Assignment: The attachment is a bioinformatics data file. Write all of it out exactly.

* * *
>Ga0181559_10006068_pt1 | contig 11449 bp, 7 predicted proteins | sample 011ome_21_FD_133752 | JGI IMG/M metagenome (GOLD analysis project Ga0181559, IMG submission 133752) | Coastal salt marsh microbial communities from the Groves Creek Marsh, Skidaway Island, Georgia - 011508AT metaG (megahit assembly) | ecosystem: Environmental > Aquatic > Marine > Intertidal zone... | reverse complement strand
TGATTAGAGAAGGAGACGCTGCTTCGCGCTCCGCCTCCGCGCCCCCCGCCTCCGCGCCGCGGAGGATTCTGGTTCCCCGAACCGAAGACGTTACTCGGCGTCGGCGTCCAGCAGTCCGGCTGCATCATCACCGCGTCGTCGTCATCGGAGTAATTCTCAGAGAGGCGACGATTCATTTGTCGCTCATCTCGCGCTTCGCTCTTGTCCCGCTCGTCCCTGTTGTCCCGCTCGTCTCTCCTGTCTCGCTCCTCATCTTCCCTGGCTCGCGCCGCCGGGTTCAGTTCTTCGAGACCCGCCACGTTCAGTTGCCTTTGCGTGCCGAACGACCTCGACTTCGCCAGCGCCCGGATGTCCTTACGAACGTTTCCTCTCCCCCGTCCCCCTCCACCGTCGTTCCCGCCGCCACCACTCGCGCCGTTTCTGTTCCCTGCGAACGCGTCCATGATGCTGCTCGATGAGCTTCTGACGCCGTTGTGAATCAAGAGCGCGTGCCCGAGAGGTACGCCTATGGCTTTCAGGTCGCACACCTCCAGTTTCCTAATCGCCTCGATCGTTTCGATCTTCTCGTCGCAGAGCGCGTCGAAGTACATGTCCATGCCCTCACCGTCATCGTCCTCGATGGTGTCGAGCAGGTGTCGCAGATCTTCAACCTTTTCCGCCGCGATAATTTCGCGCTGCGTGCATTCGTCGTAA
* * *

>Ga0181559_10006068_pt1 | contig 11449 bp, 7 predicted proteins | sample 011ome_21_FD_133752 | JGI IMG/M metagenome (GOLD analysis project Ga0181559, IMG submission 133752) | Coastal salt marsh microbial communities from the Groves Creek Marsh, Skidaway Island, Georgia - 011508AT metaG (megahit assembly) | ecosystem: Environmental > Aquatic > Marine > Intertidal zone... | reverse complement strand
TGATTAGAGAAGGAGACGCTGCTTCGCGCTCCGCCTCCGCGCCCCCCGCCTCCGCGCCGCGGAGGATTCTGGTTCCCCGAACCGAAGACGTTACTCGGCGTCGGCGTCCAGCAGTCCGGCTGCATCATCACCGCGTCGTCGTCATCGGAGTAATTCTCAGAGAGGCGACGATTCATTTGTCGCTCATCTCGCGCTTCGCTCTTGTCCCGCTCGTCCCTGTTGTCCCGCTCGTCTCTCCTGTCTCGCTCCTCATCTTCCCTGGCTCGCGCCGCCGGGTTCAGTTCTTCGAGACCCGCCACGTTCAGTTGCCTTTGCGTGCCGAACGACCTCGACTTCGCCAGCGCCCGGATGTCCTTACGAACGTTTCCTCTCCCCCGTCCCCCTCCACCGTCGTTCCCGCCGCCACCACTCGCGCCGTTTCTGTTCCCTGCGAACGCGTCCATGATGCTGCTCGATGAGCTTCTGACGCCGTTGTGAATCAAGAGCGCGTGCCCGAGAGGTACGCCTATGGCTTTCAGGTCGCACACCTCCAGTTTCCTAATCGCCTCGATCGTTTCGATCTTCTCGTCGCAGAGCGCGTCGAAGTACATGTCCATGCCCTCACCGTCATCGTCCTCGATGGTGTCGAGCAGGTGTCGCAGATCTTCAACCTTTTCCGCCGCGATAATTTCGCGCTGCGTGCATTCGTCGTAA